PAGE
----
Almost everything you’ve read or heard about weight loss is probably wrong. No kidding. If you are overweight, like 111,000,000 Americans (55 percent of the U.S. adult population), it’s not only because you’re under-exercising or overeating. It may also be due to a dietary factor that you never suspected: a deficiency in the right kinds of fats that promote the use of stored fat for energy and supercharge your metabolism. Exciting new research has provided the key to weight loss—consuming more essential fatty acids in the form of gamma linolenic acid (GLA) and conjugated linoleic acid (CLA).
GLA for total health
For more than twenty years, there has been ongoing research regarding the use of GLA in the prevention and treatment of a wide variety of ailments including rheumatoid arthritis, PMS, high blood pressure, and skin conditions. Medical studies demonstrate that practically every area of the body can benefit from GLA supplementation.
In a healthy body, GLA is synthesized from the raw material known as linoleic acid, which is found in certain oils, grains and seeds. But most of us don’t properly utilize linoleic acid due to a number of dietary and lifestyle factors that get in the way of the conversion. The main metabolic roadblocks are trans fats, sugar, smoking, alcohol, aging and illnesses such as diabetes, all of which affect the body’s ability to convert linoleic acid into GLA.
However, GLA is also found naturally in seed oils such as borage, evening primrose and black currant. When these oils are consumed, no conversion is required because the GLA is already present in a usable form. A typical dose of GLA is 500 to 700 mg daily. To obtain that level of GLA, take 2 to 3 capsules of borage oil or 5 to 9 capsules of evening primrose oil daily.
GLA for weight control
GLA is showing definite promise in the battle of the bulge. In the 1980s there were many early reports published in several medical journals, such as The New England Journal of Medicine, that focused on GLA as a natural aid to weight reduction. Scientists identified two calorie-burning mechanisms that GLA helps to regulate. The first involves a metabolically active fat known as brown adipose tissue (BAT), which is underactive in overweight people. GLA can activate BAT to burn calories. The second is the ATPase metabolic process, commonly referred to as the “sodium pump,” which GLA also stimulates for more calorie burning. The sodium pump can use up nearly 50 percent of the body’s total calories.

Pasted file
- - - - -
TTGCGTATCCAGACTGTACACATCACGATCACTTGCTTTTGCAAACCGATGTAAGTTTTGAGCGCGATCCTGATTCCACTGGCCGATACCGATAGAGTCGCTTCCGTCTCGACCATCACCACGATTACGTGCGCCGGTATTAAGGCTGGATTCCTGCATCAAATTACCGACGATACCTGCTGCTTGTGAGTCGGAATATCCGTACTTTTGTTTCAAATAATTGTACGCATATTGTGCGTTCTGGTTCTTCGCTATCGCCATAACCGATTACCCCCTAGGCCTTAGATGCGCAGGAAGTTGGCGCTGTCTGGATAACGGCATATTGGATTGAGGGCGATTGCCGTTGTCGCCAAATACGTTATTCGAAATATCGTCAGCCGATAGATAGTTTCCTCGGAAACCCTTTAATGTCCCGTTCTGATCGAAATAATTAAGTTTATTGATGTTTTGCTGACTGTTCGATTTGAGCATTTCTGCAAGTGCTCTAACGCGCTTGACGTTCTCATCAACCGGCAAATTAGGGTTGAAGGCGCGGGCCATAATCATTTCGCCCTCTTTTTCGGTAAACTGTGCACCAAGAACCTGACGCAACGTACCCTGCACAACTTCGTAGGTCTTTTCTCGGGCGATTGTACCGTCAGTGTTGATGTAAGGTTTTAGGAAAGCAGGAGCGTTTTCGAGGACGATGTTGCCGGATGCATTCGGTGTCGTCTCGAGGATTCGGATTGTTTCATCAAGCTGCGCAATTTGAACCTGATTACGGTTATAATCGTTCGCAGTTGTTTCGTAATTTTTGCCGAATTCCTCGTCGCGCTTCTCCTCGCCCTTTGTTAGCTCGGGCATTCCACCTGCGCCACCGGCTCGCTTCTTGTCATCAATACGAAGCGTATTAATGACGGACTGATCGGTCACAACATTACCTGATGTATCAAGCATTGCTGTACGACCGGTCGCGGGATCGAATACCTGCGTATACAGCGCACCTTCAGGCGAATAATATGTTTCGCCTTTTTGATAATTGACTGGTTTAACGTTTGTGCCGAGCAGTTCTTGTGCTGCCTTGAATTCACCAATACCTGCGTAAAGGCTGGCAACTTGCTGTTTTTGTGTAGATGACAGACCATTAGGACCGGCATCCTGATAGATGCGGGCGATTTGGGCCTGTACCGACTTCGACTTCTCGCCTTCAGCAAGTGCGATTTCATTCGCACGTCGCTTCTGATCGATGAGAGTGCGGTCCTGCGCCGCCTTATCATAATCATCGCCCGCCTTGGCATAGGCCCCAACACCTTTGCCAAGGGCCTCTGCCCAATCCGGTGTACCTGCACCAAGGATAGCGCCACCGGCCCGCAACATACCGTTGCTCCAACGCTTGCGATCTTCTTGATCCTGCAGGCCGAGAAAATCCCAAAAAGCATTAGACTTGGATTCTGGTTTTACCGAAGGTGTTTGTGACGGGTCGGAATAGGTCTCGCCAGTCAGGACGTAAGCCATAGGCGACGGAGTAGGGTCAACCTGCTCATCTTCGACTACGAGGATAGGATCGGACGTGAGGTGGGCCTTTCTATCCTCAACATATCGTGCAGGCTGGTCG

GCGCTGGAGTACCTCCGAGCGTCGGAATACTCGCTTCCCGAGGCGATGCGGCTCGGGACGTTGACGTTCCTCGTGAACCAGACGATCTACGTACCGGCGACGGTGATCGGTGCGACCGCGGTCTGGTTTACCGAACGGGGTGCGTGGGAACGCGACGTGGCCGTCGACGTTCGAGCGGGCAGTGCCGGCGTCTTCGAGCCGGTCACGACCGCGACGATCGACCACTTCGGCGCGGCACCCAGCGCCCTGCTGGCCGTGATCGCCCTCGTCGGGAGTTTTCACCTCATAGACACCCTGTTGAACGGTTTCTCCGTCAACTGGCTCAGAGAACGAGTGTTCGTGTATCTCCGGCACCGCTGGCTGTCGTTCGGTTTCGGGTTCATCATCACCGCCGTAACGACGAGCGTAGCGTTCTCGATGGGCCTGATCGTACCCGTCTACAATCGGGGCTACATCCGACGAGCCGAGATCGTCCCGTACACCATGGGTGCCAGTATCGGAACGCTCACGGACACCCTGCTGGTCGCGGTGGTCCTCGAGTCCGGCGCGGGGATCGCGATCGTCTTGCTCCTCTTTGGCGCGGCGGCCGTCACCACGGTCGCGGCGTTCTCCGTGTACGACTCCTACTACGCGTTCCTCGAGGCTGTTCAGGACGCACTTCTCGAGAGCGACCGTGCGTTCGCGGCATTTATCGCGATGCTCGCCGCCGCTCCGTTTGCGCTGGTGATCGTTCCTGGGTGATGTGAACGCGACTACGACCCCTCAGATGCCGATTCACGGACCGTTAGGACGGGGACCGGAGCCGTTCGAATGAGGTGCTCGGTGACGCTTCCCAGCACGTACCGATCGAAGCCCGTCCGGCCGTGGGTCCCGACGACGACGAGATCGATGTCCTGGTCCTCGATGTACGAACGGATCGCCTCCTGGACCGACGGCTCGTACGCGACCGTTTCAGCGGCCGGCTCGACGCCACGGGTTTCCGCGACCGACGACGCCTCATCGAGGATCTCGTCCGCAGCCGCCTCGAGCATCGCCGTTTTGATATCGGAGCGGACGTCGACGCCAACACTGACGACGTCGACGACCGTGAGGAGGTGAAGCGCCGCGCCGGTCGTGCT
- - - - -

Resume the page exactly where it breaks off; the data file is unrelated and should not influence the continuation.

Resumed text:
In one study involving GLA, individuals lost from 9.6 to 11.4 pounds over a six-week period. Researcher David Horrobin described GLA as “a safe, non-drug way to stimulate the body’s metabolic activity and burn off fat.” Horrobin believes that nearly one-third of all overweight people are metabolically impaired, interfering with the burning of excess calories. A study published in the Journal of Nutrition confirmed that dietary GLA could reduce body fat by increasing the metabolism of BAT, and that GLA may affect enzymes involved in the metabolism of fat and glucose. Perhaps most interesting is the hypothesis that GLA has the potential to elevate levels of serotonin, a brain chemical that contributes to the feeling of fullness. By elevating serotonin, you feel satiated sooner and eat less.
The CLA breakthrough
CLA, the latest fatty acid to be discovered, has profound healing and fat-depleting benefits and is a necessary fatty acid for cell growth. It’s also a building block of cell membranes. CLA, a naturally occurring fatty acid found in dairy foods and grass-fed beef and lamb, was discovered in 1978 by Michael Pariza. Before the 1970s, Americans got plenty of CLA by eating beef, lamb, and dairy products from grass-fed animals. But today we are getting virtually no CLA in our foods because livestock is no longer grass-fed, which decreases CLA levels by about 80 percent. Luckily, CLA is available today as a dietary supplement—dosages range from 3 to 6 g daily.
There are more than 500 published studies on this previously unrecognized nutrient. The first human clinical trial using CLA, published in the Journal of Nutrition, was conducted in Norway in 1997. This ninety-day double-blind clinical study showed a 20 percent decrease in body fat, with an average loss of seven pounds of fat, in the group taking CLA without changing their diet. In addition to its ability to reduce body fat, CLA has also been shown to increase lean muscle mass. In this study, although the participants lost body fat, they experienced little change in overall body weight due to the increase in lean muscle mass.
In August 2000, Pariza presented the long-awaited results of a clinical trial that was designed to assess the effects of CLA on the body composition of obese men and women. In the clinical trial, eighty overweight people dieted and then regained their weight. The CLA group put the pounds back on in a ratio of half fat to half muscle—an impressive result when you consider that the control group regained the weight at a ratio of 75 percent fat to 25 percent muscle.
Ann Louise Gittleman, N.D., M.S., C.N.S., is one of the foremost nutritionists in the United States. She is the author of The Fat Flush Plan (McGraw Hill, 2001), Eat Fat, Lose Weight (Keats, 1999) and Why Am I Always So Tired? (Harper San Francisco, 1999).